The question about a murderer on the moon made me wonder: if the collective governments felt very immediate capital punishment were necessary, they might strike the area that the perpetrator was located with a missile before she ran out of resources. It was the inspiration, but let's set that aside.

My question is about the current technology to have a precise and quick violent action on the moon, regardless of the reason. Setting aside reasons, politics, etc. I understand we can't even see details on the moon with our best imagery, so...?

How much time and how precise can the United States launch a missile that would eliminate a target on the moon, today?

  • $\begingroup$ Basically they would need to build a Saturn 5 with a warhead. OK, the warhead could probably be reused from an existing missile with minimal reprogramming, but building a new Saturn V should take some time. $\endgroup$
    – celtschk
    Oct 8, 2015 at 20:45
  • $\begingroup$ @celtschk - yes, that is part of my question; how quickly, but more importantly, with what precision can something automated get to the moon with today's technology $\endgroup$
    – Mikey
    Oct 8, 2015 at 21:08
  • $\begingroup$ Saturn V is no longer in use. They can use Atlas V rocket which is what's regularly used for space launches these days. $\endgroup$
    – ventsyv
    Oct 8, 2015 at 22:26
  • $\begingroup$ I would launch an unmanned balloon from Earth to destroy the target on the Moon... months maybe years later target is eliminated probably by the hostile environment on Moon's surface, lack of air and water supply and probably be scared to death by my balloon. $\endgroup$
    – user6760
    Oct 9, 2015 at 2:16

4 Answers 4


The fastest space launch ever was the New Horizon mission to Pluto at 16.26 km/s ( 58,536 km/h 36,373 mph) on top of Atlas V rocket. With that speed, it took just about 9 hours to reach the Moon.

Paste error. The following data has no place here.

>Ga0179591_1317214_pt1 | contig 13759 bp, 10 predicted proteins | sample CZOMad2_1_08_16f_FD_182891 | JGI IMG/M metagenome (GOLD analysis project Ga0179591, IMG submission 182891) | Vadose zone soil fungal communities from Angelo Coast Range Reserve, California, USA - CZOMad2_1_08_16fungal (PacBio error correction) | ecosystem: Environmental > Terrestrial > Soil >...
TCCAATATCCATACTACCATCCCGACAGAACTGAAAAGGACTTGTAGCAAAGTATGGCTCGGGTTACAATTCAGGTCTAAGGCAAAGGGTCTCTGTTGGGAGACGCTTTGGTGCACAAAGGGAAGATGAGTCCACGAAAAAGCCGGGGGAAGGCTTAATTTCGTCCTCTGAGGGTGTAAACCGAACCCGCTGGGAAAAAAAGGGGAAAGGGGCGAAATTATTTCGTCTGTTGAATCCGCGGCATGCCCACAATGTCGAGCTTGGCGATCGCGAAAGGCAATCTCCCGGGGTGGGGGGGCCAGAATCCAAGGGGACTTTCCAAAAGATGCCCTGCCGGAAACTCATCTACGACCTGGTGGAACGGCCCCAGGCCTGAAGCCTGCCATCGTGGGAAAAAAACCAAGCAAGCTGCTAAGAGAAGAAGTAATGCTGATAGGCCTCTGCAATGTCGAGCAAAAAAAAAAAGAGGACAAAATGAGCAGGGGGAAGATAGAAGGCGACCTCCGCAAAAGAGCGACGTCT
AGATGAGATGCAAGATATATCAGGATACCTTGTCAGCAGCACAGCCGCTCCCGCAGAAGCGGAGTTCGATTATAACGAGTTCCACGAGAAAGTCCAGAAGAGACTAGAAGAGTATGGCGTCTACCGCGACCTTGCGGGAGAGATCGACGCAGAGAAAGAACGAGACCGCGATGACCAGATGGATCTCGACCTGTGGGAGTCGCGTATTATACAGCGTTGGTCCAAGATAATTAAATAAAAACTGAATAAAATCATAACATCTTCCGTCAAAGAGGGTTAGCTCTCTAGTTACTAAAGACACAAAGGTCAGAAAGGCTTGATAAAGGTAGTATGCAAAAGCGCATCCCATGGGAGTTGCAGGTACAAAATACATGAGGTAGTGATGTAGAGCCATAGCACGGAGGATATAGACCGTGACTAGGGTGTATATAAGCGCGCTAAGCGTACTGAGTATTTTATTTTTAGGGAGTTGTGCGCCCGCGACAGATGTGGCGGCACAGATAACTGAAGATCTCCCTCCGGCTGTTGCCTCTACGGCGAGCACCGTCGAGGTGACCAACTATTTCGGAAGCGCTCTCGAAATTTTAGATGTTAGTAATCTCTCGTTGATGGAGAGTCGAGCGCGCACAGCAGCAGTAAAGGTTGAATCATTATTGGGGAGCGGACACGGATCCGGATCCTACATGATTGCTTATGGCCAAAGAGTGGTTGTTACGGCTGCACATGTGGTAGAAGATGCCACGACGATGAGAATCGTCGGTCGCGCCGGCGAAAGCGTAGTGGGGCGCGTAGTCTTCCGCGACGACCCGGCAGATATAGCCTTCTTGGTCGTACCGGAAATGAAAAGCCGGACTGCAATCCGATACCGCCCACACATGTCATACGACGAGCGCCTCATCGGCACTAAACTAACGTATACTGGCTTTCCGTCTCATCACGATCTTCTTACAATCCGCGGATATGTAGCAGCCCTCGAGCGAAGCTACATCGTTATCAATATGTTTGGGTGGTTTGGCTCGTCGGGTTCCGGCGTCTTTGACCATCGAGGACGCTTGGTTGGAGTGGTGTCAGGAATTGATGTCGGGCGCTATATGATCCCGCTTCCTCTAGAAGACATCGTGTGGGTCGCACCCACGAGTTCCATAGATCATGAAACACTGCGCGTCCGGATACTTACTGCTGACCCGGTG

The Atlas V are too big and expensive to be used as weapons, but I guess it's not out of the realm of possibility to be weaponized, so it terms of speed, I think 9 to 10 hours is what you would expect.

As far as accuracy goes, the best you can do is laser guided bomb (since there is no GPS on the Moon). According to Wikipedia the average accuracy of laser guided bombs during Vietnam was 23 feet.

Edit: The lack of atmosphere is not a problem unless you have to use incendiary weapon. Good old fashioned bombs that fragment will work just fine. I don't know much about bombs and such, might be a problem if the target is in a bunker underground... I guess I'm assuming that the guys shooting the rocket would know what needs to be done.

  • $\begingroup$ The Atlas was developed as an ICBM, so ironically it is a case of turning a sword into a plowshear. A rocket powered penetrator can be used to collapse a cavern on the moon, or you could repurpose the Atlas as a nuclear rocket again. 300KT should serve the purpose ion the Moon very well indeed. $\endgroup$
    – Thucydides
    Oct 9, 2015 at 7:43
  • $\begingroup$ @Thucydides Interesting. I did not know that. $\endgroup$
    – ventsyv
    Oct 9, 2015 at 19:16
  • $\begingroup$ If these figures are accurate, there's no need to go anywhere near 300 kt. $\endgroup$
    – user
    Oct 9, 2015 at 22:28
  • $\begingroup$ Laser guided would be problematic, because the beam of the laser starts to become the limiting factor at the distance from the Earth to the Moon. $\endgroup$ Oct 11, 2015 at 19:03
  • $\begingroup$ @PearsonArtPhoto You can have someone on the Moon "painting" the target. $\endgroup$
    – ventsyv
    Oct 12, 2015 at 20:35

It would be possible to build something that could do the job, but it would be difficult. As many have said, the fastest mission to cross Lunar orbit took 9 hours to so so. There has only been one high speed precision impact with the Moon that I'm aware of, and that was LADEE. If the target was in something relatively unprotected, 160m would be close enough, otherwise 20m would be required for something more hardened. The precision of LADEE was 144m. LADEE wasn't a highly precise weapon, but that's probably near the most accurate one could get with that technology.

Okay, so let's look at some actual weapons guidance systems, and how would they work.

  • NASA- This uses a beacon on the spacecraft to do ranging, and carefully adjust the trajectory. It seems to work well.
  • GPS- Wouldn't work well, while you can get a location fix, it will be very inaccurate at Lunar distance, more inaccurate than the NASA method.
  • Laser- The laser spot, if painted from Earth, would be too large. XKCD illustrates this (With a commercial laser, but presumably a military radio will be no more than, say, 2 orders of magnitude better)

enter image description here